Summary of Supreme Court Oral Argument on the Bare Metal Defense U.S. Supreme Court, October 10, 2018

On October 10, 2018, oral argument was conducted in Air and Liquid Systems Corp. v. DeVries, a case involving application of the bare metal defense in asbestos cases under maritime law, as previously reported. Petitioners were represented by Shay Dvoretzky of Jones Day and argued first. His first comment was that under long-standing tort law, manufacturers should not be liable for harm caused by third-party goods. Justice Ginsburg then immediately questioned whether the products at issue were of any use without the addition of asbestos. Dvoretzky responded that the same products are currently used by the Navy without asbestos. Justice Ginsburg replied by stating that the manufacturers knew that asbestos would be used, which is the central issue in this appeal. Dvoretzky countered by repeating his original statement that the products which caused the injury were manufactured by third parties, which should therefore bear the responsibility. Justice Sotomayor then challenged counsel’s argument by stating that the asbestos was safe until heat from the petitioners’ products caused it to degrade, making the petitioners’ products themselves the cause of the injury.

From there, counsel was questioned whether petitioners were seeking application of a special rule under admiralty law, or tort law generally. Dvoretzky commented that the lack of liability for a third-party’s products is a general tort principle which should be applied to admiralty law. He was challenged again by Justice Sotomayor on this point, noting that the principle is not uniformly adopted by the states. Dvoretzky responded that there is a split in asbestos cases, but argued that respondents have failed to demonstrate a single case outside of asbestos litigation where a product manufacturer is liable for injuries caused by a third-party’s product. He urged the court to adopt that broader view.

Next, counsel was asked to explain how that principle should be adopted when manufacturers required the use of asbestos, which is a hazardous product. Justice Kagan joined in, asking counsel to explain how his argument was fair, that a company could be not liable even though it directed the use of asbestos. Dvoretzky responded by stating that the burden should be placed on the parties that have the ability to control the harm, i.e. the insulation manufacturers.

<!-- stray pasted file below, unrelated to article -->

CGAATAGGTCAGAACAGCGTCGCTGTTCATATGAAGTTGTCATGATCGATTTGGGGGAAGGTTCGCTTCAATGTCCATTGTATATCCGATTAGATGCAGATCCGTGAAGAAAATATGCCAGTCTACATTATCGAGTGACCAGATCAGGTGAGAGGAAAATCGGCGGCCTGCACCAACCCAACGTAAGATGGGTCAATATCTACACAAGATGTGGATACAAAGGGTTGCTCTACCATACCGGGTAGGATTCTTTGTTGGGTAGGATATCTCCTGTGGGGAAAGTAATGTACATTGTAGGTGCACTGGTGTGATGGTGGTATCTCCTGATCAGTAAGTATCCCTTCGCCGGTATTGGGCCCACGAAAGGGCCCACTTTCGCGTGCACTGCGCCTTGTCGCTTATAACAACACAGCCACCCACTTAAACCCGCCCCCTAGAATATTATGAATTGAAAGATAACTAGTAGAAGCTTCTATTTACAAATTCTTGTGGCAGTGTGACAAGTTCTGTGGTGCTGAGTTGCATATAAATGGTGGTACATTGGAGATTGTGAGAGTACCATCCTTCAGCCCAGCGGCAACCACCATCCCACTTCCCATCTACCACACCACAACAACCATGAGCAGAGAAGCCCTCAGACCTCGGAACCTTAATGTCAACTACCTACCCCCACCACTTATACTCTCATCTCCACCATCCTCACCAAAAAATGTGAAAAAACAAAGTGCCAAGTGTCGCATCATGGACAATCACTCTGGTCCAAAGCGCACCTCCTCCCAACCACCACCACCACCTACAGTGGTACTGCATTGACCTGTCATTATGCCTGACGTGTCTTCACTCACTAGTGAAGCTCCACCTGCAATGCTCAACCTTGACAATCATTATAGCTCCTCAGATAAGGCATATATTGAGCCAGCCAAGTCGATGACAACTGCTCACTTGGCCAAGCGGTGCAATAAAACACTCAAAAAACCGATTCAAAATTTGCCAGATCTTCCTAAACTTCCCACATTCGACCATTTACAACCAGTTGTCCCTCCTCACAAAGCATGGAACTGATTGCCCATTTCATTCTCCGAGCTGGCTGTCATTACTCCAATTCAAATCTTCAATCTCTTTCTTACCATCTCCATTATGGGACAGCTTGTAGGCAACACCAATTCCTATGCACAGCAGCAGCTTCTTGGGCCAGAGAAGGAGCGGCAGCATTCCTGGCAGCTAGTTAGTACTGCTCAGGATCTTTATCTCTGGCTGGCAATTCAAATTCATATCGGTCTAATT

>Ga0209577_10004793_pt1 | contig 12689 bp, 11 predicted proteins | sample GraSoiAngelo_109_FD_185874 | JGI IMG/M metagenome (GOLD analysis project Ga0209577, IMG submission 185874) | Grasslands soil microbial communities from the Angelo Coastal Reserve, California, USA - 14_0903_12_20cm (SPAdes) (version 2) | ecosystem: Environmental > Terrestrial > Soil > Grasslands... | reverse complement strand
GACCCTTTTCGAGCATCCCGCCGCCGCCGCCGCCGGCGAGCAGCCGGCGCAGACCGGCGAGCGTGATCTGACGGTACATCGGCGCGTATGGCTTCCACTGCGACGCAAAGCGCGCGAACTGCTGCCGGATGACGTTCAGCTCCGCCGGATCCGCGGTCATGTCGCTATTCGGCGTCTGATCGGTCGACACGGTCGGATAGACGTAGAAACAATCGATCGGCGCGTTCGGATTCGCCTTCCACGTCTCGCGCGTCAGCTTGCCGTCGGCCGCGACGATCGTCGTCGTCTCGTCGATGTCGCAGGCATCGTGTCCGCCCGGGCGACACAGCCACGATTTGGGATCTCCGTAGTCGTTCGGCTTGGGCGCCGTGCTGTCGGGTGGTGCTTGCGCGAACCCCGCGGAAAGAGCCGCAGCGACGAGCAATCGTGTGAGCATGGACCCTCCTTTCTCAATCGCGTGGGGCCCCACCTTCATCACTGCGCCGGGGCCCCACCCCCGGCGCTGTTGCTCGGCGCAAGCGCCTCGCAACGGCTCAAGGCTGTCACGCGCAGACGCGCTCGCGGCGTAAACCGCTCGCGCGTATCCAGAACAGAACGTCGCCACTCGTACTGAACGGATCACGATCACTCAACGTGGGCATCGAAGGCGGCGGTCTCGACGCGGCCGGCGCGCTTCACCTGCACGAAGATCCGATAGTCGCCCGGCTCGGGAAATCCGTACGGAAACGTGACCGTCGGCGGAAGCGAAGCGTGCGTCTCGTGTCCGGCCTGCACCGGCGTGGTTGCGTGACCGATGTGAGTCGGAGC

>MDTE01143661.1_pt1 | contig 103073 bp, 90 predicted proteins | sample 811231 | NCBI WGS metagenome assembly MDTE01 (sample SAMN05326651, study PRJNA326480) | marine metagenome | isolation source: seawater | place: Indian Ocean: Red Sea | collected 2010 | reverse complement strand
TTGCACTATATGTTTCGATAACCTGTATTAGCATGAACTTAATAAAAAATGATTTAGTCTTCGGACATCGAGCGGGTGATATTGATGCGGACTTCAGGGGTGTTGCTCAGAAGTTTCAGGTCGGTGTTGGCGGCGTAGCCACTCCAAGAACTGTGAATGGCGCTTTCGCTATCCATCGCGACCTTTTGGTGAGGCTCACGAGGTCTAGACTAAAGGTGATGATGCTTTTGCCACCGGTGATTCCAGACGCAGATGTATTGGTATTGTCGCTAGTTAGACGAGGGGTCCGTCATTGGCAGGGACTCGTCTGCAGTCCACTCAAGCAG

Counsel for Respondents, Thomas Goldstein, then began his argument by stating that this is a failure to warn case under Section 388 of the Second Restatement, and that if company makes a product with a part that it knows is harmful, then it needs to provide a warning. Goldstein latched onto the argument that asbestos by itself is not harmful, but that when it is used on machines it degrades and requires replacement, creating harmful asbestos dust. Next, Goldstein mentioned the special solicitude of sailors, which sets apart this issue from one under ordinary common law, as the Third Circuit held. Next, Goldstein described how a warning could have been placed in the product manual, because that is where the person performing the repairs will see it. He argued that this is because any warning placed on actual asbestos material will have degraded over time.

In response to a question from Justice Gorsuch about the standard respondents wished to be applied, Goldstein argued adoption of the Third Circuit’s ruling that manufacturers’ should be responsible for the reasonably foreseeable harm that comes from their products. Of note, he stated that the Third Circuit “did not say that you are responsible for replacement parts that are reasonably foreseeable to be used with your machine.” Goldstein then worked through a host of hypotheticals posed by the court, in addition to some he offered, to demonstrate his arguments. At one point, Justice Roberts stated that one of the hypotheticals that counsel posed seemed to align with the petitioners’ position.

While the Justices posed more questions during the petitioners’ argument, it remains to be seen which way the court will rule. We will post an update here once a decision is reached by the court.

Read the full case decision here.

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